for an information and application pack.American Idol...
Most of you know that I am an American Idol fan and last night it was Motown night on American Idol and my boy Jacob Lusk (see me talking as if I know him or he knows me), sang like a Mother F**k*rrrrrrr. That boy can blow, sorry I don't have the video from yesterday night to show you, but to give you and idea of how great he is I have included below the video from his audition. Tell me he can't sing, I dare you!
NEWSFLASH: AMERICA YOU GOT IT WRONG
News in Brief...Libya...
- its 5.31am in the morning and i have just finished watching American Idol the results show and it was a shocker as one of the best singers Casey Abrams was voted as not only being in the bottom 3 but was also received the lowest votes cast and it seemed that he was on his way home.
He was asked to sing for his life but only seconds into the song he was stopped by the judges who unanimouslyvoted to use their one and only save to keep in the competition. lucky him he will also be going on the tour - well deserved.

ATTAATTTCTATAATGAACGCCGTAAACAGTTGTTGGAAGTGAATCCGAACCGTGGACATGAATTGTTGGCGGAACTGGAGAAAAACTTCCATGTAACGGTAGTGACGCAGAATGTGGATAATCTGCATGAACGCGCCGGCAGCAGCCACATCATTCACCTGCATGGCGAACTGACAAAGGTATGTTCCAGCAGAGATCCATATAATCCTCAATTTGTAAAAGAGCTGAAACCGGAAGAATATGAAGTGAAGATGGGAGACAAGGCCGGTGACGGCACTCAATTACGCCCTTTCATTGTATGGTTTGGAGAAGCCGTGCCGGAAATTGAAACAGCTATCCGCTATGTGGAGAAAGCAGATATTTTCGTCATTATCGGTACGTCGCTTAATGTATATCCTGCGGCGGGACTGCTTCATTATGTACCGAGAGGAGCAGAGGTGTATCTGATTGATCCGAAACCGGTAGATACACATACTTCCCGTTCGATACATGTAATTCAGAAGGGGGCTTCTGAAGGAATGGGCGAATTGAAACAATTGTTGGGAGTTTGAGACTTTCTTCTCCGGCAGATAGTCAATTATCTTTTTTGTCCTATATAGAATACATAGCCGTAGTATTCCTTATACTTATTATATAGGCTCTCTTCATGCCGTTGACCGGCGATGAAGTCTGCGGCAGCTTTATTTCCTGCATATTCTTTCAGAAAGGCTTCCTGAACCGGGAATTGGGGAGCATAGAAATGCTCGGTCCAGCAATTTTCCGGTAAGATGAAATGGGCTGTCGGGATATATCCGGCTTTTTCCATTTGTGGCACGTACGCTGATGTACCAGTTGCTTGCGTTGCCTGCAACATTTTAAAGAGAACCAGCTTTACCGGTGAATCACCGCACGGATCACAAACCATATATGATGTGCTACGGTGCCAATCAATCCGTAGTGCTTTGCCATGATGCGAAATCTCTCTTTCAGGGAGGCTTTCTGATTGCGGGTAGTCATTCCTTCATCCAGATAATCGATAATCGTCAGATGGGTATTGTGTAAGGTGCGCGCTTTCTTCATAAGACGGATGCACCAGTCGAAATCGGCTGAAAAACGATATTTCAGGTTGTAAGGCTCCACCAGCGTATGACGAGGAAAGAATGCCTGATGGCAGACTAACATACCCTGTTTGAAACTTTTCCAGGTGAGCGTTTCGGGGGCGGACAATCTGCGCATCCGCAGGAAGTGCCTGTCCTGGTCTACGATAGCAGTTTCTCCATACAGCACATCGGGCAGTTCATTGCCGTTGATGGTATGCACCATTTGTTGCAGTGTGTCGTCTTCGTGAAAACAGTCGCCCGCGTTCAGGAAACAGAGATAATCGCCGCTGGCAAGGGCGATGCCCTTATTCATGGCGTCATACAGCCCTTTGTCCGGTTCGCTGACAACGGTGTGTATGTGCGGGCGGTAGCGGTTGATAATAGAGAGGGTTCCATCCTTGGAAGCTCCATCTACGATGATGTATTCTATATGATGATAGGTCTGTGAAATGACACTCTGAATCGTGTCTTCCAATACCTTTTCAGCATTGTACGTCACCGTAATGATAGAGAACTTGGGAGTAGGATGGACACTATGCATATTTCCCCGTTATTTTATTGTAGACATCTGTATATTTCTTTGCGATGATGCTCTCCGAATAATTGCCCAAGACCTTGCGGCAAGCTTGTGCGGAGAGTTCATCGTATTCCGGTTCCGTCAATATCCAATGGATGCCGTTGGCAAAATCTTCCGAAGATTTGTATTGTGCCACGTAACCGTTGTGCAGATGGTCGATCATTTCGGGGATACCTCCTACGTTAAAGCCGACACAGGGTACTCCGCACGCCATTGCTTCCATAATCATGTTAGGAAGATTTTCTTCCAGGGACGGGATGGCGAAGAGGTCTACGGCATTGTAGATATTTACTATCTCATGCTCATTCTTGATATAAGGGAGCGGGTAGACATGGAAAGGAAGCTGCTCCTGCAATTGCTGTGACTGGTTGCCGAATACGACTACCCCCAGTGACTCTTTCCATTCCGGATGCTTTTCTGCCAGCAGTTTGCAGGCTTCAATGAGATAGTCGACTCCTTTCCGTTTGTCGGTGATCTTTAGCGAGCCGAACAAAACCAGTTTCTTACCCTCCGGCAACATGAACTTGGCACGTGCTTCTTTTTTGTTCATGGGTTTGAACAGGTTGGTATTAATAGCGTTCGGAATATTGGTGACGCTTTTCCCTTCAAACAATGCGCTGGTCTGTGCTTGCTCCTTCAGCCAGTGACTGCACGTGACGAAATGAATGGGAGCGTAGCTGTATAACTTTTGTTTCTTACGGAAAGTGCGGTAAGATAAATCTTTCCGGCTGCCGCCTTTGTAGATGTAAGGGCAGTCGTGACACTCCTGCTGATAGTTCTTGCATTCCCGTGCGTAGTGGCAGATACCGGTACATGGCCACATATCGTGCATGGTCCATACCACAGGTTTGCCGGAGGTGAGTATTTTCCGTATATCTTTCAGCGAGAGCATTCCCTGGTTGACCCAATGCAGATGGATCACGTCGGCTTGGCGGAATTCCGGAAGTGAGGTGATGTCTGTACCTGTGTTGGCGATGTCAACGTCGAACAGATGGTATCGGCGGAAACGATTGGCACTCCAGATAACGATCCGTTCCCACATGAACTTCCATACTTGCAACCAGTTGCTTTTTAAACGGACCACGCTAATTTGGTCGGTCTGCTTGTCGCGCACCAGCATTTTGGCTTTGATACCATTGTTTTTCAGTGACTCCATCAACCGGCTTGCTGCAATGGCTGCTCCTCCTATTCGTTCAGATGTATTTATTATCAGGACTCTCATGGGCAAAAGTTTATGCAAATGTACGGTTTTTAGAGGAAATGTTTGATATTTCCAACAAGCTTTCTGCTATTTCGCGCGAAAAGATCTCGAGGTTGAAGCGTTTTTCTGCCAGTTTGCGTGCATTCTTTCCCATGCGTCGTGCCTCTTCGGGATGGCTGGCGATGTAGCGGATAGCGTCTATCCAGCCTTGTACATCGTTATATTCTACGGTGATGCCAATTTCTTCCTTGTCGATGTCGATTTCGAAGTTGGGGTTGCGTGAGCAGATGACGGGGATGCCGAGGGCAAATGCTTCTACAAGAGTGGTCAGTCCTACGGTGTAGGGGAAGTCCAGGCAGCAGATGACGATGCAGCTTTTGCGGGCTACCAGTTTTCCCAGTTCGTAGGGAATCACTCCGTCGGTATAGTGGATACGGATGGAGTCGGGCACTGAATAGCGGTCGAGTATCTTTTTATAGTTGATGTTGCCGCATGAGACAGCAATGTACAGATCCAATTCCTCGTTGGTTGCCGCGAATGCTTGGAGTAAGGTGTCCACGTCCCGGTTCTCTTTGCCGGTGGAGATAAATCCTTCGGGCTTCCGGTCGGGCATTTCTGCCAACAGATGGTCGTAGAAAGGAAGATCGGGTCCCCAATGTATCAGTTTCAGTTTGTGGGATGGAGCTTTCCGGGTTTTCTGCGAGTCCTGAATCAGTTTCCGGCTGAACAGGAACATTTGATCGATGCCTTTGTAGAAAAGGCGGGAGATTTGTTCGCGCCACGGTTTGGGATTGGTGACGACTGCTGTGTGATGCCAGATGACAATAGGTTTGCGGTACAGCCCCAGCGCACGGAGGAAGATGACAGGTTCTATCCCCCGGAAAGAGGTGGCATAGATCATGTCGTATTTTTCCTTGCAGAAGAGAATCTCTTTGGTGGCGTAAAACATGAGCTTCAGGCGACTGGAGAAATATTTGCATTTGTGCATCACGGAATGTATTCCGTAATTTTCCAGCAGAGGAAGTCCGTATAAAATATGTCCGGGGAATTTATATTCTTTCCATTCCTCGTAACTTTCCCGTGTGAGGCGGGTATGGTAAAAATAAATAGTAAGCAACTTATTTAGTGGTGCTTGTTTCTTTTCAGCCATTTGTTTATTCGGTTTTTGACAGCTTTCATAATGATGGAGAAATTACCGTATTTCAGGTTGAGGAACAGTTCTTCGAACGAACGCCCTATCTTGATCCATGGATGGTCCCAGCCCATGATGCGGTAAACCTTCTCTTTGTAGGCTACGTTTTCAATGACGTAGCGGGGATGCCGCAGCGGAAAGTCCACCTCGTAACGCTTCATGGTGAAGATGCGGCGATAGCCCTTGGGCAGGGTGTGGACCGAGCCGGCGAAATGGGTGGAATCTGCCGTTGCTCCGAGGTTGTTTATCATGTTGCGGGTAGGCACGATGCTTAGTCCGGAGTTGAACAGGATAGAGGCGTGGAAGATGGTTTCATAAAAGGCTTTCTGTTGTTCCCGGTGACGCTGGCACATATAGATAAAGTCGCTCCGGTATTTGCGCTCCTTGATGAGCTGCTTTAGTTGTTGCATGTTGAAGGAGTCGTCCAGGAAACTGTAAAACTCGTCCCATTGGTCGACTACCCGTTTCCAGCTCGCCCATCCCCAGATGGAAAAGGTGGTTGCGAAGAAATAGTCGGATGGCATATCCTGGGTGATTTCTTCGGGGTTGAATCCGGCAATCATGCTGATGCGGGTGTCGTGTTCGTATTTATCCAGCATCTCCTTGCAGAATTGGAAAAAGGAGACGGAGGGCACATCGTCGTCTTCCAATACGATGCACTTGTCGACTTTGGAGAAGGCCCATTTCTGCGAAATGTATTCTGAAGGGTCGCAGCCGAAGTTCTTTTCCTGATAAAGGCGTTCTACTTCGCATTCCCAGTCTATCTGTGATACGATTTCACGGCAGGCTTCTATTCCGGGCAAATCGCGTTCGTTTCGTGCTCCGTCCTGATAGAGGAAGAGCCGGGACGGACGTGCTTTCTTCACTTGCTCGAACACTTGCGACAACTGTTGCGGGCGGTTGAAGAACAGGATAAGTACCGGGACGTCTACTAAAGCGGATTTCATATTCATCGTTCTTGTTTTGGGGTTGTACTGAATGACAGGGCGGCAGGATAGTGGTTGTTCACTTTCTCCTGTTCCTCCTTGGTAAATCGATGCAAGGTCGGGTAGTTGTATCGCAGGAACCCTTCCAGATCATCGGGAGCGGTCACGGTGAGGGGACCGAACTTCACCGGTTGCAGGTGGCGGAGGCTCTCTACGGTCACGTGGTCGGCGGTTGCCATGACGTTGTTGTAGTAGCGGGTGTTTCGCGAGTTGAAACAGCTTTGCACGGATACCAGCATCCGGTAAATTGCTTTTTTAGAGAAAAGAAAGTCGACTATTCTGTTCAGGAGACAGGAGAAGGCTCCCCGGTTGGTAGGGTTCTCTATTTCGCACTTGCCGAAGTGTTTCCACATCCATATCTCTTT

Not sure what happened with the voting this time round but America you got it wrong.
I so want to talk about Libya – but I can't – it pains me that I can't, it so so pains me – can you feel my pain? My views on western hypocrisy may get me sent to Guantanamo Bay.Rapist...
I am not even going to mention his name as he is not worthy to have his named spoken in public but someone that can rape and assault elderly women needs to rot in jail till he dies, in my opinion that is too nice a sentence.Elizabeth Taylor...
A fantastic actress was buried today and may she rest in perfect peace.Moan & Groan...
It's been a while since I did a proper moan and groan but following on from my Arise Magazine Fashion Week blog and my having a go at designers in my last blog. I now feel that I have to do an official moan and groan and unfortunately I have to once again have a go at designers.
I feel that it is only fair that if I have a go at models for being unprofessional, I should also have a go at (some) designers for committing the same sort of unprofessionalism. My point is this, if I offer you a COMPLIMENTARY (you saw that I put it in capitals so that I could emphasise the point that the designer is not paying), place at one of my shows and then you tell me at the last minute that you can't do the show or even worse you do not show up, trust me I am going to black list your A**E (sorry but you have to fill in the blanks) and never again would you ever get a complimentary place in one of my shows, no promotions, no referrals and you would always pay full price if you ever want to be in one of my shows again.